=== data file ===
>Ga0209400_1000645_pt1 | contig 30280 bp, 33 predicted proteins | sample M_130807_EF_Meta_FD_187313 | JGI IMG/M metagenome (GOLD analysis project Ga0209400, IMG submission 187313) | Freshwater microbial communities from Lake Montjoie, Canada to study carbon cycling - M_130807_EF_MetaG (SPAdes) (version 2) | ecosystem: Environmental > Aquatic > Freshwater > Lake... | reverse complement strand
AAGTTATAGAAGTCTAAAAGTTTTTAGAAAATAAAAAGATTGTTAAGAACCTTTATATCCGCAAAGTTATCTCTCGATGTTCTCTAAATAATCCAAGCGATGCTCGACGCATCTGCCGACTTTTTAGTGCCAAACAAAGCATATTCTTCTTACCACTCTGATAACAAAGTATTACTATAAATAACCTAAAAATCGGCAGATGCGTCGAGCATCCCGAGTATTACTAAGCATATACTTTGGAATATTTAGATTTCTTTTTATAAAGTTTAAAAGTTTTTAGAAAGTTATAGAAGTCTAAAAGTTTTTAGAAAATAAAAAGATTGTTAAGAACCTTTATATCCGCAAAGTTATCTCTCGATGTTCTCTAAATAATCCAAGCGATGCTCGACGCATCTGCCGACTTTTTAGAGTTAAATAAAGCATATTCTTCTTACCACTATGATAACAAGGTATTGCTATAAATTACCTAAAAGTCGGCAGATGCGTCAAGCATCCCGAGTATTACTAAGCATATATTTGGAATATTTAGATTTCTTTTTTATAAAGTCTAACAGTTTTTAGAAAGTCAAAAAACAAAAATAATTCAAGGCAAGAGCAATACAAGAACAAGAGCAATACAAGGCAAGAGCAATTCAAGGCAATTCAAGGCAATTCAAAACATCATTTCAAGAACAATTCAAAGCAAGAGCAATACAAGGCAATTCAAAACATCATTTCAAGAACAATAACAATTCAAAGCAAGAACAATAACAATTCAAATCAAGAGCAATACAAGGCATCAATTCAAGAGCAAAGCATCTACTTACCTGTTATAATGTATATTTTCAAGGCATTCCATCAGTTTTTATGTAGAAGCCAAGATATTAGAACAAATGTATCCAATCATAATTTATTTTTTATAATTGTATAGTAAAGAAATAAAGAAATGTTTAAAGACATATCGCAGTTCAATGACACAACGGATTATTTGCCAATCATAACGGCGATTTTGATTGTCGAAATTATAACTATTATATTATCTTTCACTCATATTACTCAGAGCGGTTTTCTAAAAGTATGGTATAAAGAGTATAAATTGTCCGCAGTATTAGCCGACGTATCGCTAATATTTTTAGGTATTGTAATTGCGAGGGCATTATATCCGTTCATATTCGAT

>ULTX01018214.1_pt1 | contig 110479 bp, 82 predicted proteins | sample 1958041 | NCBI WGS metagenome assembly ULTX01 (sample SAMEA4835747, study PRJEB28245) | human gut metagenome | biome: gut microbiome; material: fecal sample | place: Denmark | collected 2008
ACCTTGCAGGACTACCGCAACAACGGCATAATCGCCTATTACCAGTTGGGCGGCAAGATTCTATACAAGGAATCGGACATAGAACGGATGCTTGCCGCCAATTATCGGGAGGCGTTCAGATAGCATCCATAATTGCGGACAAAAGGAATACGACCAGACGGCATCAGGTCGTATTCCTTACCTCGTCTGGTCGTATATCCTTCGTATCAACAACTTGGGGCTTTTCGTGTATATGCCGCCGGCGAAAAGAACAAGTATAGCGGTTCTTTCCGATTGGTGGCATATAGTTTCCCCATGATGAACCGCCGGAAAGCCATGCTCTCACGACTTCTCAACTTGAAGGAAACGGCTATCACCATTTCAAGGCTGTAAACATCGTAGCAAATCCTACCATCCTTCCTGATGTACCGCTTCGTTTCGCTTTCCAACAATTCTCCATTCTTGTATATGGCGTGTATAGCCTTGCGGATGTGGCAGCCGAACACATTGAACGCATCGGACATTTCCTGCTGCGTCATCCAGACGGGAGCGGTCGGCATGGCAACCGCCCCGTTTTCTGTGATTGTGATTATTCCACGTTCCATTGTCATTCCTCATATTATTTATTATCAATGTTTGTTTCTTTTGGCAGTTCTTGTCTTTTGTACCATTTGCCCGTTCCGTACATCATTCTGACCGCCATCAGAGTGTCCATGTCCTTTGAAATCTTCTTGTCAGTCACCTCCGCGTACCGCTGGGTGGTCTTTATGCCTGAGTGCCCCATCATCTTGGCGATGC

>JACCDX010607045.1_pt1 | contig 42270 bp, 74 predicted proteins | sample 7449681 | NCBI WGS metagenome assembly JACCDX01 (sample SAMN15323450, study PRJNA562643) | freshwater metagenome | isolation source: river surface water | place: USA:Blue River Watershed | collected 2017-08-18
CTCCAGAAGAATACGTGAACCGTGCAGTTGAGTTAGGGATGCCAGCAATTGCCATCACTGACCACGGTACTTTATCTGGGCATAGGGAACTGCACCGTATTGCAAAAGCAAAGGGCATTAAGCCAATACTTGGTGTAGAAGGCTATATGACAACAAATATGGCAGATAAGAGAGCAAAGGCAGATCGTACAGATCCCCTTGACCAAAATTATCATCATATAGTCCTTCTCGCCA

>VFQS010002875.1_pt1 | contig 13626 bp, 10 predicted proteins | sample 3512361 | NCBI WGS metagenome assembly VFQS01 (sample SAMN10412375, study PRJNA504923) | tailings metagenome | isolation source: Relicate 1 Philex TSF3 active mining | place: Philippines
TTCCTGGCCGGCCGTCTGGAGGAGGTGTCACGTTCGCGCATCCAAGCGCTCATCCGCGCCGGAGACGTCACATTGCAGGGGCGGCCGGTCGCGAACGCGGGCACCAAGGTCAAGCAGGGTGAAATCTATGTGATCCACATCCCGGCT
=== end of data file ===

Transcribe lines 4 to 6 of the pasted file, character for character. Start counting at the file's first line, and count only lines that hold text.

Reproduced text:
ACCTTGCAGGACTACCGCAACAACGGCATAATCGCCTATTACCAGTTGGGCGGCAAGATTCTATACAAGGAATCGGACATAGAACGGATGCTTGCCGCCAATTATCGGGAGGCGTTCAGATAGCATCCATAATTGCGGACAAAAGGAATACGACCAGACGGCATCAGGTCGTATTCCTTACCTCGTCTGGTCGTATATCCTTCGTATCAACAACTTGGGGCTTTTCGTGTATATGCCGCCGGCGAAAAGAACAAGTATAGCGGTTCTTTCCGATTGGTGGCATATAGTTTCCCCATGATGAACCGCCGGAAAGCCATGCTCTCACGACTTCTCAACTTGAAGGAAACGGCTATCACCATTTCAAGGCTGTAAACATCGTAGCAAATCCTACCATCCTTCCTGATGTACCGCTTCGTTTCGCTTTCCAACAATTCTCCATTCTTGTATATGGCGTGTATAGCCTTGCGGATGTGGCAGCCGAACACATTGAACGCATCGGACATTTCCTGCTGCGTCATCCAGACGGGAGCGGTCGGCATGGCAACCGCCCCGTTTTCTGTGATTGTGATTATTCCACGTTCCATTGTCATTCCTCATATTATTTATTATCAATGTTTGTTTCTTTTGGCAGTTCTTGTCTTTTGTACCATTTGCCCGTTCCGTACATCATTCTGACCGCCATCAGAGTGTCCATGTCCTTTGAAATCTTCTTGTCAGTCACCTCCGCGTACCGCTGGGTGGTCTTTATGCCTGAGTGCCCCATCATCTTGGCGATGC

>JACCDX010607045.1_pt1 | contig 42270 bp, 74 predicted proteins | sample 7449681 | NCBI WGS metagenome assembly JACCDX01 (sample SAMN15323450, study PRJNA562643) | freshwater metagenome | isolation source: river surface water | place: USA:Blue River Watershed | collected 2017-08-18
CTCCAGAAGAATACGTGAACCGTGCAGTTGAGTTAGGGATGCCAGCAATTGCCATCACTGACCACGGTACTTTATCTGGGCATAGGGAACTGCACCGTATTGCAAAAGCAAAGGGCATTAAGCCAATACTTGGTGTAGAAGGCTATATGACAACAAATATGGCAGATAAGAGAGCAAAGGCAGATCGTACAGATCCCCTTGACCAAAATTATCATCATATAGTCCTTCTCGCCA